- Data type – type of the field – what kind of value it can have. See our article about Data types for more information.
- Options – additional options based on the selected data type.
Additional settings of the Data types accessed through cogwheel sign:
- Snapshot? – snapshot flags the attributes which we want to “enseal” on the Transaction in specific time. Attributes then can be renewed later if needed. The ensealing is done manually by a code, so please, contact your IT administrator.
- Info – information for User which can better explain what is expected to be filled in the field – tooltip, alert, or help
- Default – Ruby code to setup a default value when the form is loaded or when the transaction under this Transaction Type is initialized anywhere in the tool. Needs to be set up by your IT administrator.
- Parse data entry to value – Ruby code to setup custom mapping logic for each field separately. Needs to be set up by your IT administrator.
On – change dependencies – this section can automate the behaviour of selected fields in two different ways – it can either update the field’s value if the value in another field changes (e.g. it can calculate the total amount from given NET amount and TAX amount) or it can show a warning that will appear once an invalid value is typed in (e.g. if the invoice number contains spaces or other non-supported characters). However, this setup requires coding, so please, contact your IT administrator if you want to add anything there.
Model callbacks – model callbacks can perform an action after or before saving the transaction, such as validate the values in fields, fill in the values in any of the Definitions and so on. This setup also requires coding, so please, contact your IT admin if you want to add anything there.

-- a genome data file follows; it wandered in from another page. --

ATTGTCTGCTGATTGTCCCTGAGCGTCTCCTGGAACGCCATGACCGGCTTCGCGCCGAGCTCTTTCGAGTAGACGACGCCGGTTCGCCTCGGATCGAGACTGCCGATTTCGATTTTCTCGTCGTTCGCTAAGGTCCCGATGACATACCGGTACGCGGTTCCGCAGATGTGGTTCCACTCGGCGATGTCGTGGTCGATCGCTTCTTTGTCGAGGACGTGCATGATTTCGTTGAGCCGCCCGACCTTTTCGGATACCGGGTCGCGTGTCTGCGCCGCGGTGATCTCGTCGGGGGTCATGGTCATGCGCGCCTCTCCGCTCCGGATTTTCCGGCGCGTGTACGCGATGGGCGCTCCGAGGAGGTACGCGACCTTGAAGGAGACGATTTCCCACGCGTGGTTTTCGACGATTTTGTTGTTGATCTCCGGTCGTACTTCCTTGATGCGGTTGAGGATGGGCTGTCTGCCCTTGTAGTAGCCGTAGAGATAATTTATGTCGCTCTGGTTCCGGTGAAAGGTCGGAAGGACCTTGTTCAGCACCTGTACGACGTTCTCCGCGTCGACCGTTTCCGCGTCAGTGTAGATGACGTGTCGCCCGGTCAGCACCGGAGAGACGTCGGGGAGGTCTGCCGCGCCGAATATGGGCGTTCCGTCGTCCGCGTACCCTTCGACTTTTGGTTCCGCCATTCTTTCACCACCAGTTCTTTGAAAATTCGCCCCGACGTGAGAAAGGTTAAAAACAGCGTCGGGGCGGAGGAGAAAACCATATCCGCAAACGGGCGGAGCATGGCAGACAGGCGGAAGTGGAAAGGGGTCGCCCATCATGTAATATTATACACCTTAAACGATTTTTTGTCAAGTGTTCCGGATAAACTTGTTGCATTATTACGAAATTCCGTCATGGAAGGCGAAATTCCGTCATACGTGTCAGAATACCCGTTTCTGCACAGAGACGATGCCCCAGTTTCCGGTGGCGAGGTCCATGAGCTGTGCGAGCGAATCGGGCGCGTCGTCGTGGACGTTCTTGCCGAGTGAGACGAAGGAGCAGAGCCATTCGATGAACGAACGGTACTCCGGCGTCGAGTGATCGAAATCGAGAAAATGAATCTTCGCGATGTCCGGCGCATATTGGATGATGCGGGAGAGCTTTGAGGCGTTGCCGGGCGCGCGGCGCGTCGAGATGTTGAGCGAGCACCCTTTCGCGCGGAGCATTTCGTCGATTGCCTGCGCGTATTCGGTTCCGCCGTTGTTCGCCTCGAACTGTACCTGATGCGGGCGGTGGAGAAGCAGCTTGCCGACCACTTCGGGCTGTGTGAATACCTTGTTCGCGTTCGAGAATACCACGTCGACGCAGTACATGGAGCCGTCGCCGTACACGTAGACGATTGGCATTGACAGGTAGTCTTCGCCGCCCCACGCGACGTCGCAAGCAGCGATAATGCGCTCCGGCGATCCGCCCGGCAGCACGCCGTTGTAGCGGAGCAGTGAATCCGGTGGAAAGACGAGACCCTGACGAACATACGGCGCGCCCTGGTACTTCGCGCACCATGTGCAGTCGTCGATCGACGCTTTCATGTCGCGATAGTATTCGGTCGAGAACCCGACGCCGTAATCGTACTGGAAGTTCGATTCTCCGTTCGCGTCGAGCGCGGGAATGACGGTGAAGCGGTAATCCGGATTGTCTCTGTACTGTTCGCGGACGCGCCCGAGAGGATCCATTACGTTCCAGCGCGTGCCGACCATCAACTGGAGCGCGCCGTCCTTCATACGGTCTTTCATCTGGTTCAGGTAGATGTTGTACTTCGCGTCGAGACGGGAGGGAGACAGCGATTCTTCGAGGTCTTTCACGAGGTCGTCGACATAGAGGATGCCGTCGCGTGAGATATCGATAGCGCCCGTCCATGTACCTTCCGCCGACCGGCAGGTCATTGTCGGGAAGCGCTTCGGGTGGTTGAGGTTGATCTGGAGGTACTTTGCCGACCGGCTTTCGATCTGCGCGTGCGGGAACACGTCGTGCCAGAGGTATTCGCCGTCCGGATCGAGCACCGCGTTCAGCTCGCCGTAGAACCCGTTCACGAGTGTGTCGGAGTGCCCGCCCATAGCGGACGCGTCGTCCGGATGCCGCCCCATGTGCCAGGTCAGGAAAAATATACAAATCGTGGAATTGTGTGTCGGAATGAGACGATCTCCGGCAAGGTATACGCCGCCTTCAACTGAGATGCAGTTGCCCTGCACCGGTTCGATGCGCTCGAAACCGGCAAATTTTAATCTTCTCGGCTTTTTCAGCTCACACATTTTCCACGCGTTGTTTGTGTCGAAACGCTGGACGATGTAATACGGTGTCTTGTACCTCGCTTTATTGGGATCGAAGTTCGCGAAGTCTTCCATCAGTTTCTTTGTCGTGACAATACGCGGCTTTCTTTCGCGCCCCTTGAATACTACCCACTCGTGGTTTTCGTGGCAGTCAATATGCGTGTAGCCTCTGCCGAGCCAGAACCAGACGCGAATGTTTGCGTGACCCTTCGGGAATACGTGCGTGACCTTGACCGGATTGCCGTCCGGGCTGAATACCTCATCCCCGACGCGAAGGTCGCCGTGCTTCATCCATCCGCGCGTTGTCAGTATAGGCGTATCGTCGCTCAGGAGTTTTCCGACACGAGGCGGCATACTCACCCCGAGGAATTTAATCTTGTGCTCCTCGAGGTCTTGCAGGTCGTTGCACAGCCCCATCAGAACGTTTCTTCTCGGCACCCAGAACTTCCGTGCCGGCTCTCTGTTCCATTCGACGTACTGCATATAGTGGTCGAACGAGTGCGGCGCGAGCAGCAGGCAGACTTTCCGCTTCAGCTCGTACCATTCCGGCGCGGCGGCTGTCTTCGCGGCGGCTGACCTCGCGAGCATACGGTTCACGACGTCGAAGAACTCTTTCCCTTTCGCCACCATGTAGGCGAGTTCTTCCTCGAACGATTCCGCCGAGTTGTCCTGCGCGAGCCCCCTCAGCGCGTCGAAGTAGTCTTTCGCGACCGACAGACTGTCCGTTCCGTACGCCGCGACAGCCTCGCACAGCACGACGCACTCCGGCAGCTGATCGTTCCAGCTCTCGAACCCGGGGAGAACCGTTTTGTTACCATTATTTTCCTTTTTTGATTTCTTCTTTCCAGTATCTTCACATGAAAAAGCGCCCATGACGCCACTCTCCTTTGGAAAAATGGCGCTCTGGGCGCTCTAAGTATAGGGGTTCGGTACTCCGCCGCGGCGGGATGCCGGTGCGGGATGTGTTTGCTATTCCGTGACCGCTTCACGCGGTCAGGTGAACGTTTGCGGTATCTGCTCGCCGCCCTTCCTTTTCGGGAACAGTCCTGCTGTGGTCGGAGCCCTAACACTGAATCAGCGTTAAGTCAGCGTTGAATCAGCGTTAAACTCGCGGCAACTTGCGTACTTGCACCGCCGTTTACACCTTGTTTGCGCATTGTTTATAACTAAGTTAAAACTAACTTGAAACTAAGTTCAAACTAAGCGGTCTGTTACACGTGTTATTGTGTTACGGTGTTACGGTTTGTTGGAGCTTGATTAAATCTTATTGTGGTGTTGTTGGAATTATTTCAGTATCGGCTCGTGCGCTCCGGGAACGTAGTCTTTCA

Design of transaction detail and list:
- File template – if you have a File Template set up, select it here so it can be used to generate files based on the fields filled in on a Transaction.
- Show icon “has action file” on transactions list? – icon of an attachment will be shown in the Transactions list, if there was any action file attached.
- Show icon “is last comment” on transactions list? – icon of a comment will be shown in the Transactions list, if there was a comment in the last action.
- Order of “Action required” options – if the User has more options of what to do with the Transaction, the order of these options is set up there.
- Show workflow progress in transaction detail? – if the Statuses belong to hierarchized Status Groups, you can display a diagram of the progress of a Transaction in the Transaction’s detail. Learn more about this topic in our Status Groups article
- Status groups – which Status Groups should be included in the workflow progress diagram. They are sorted based on the order in Status Groups table. Only Parent Status Groups are available here – their children will be shown in the diagram automatically.
- Status group levels – if the Transaction’s flow is complex and used Status Groups have their Parent Status Groups set up (so the hierarchy of Status Groups has several levels), you can insert a name for each of the levels.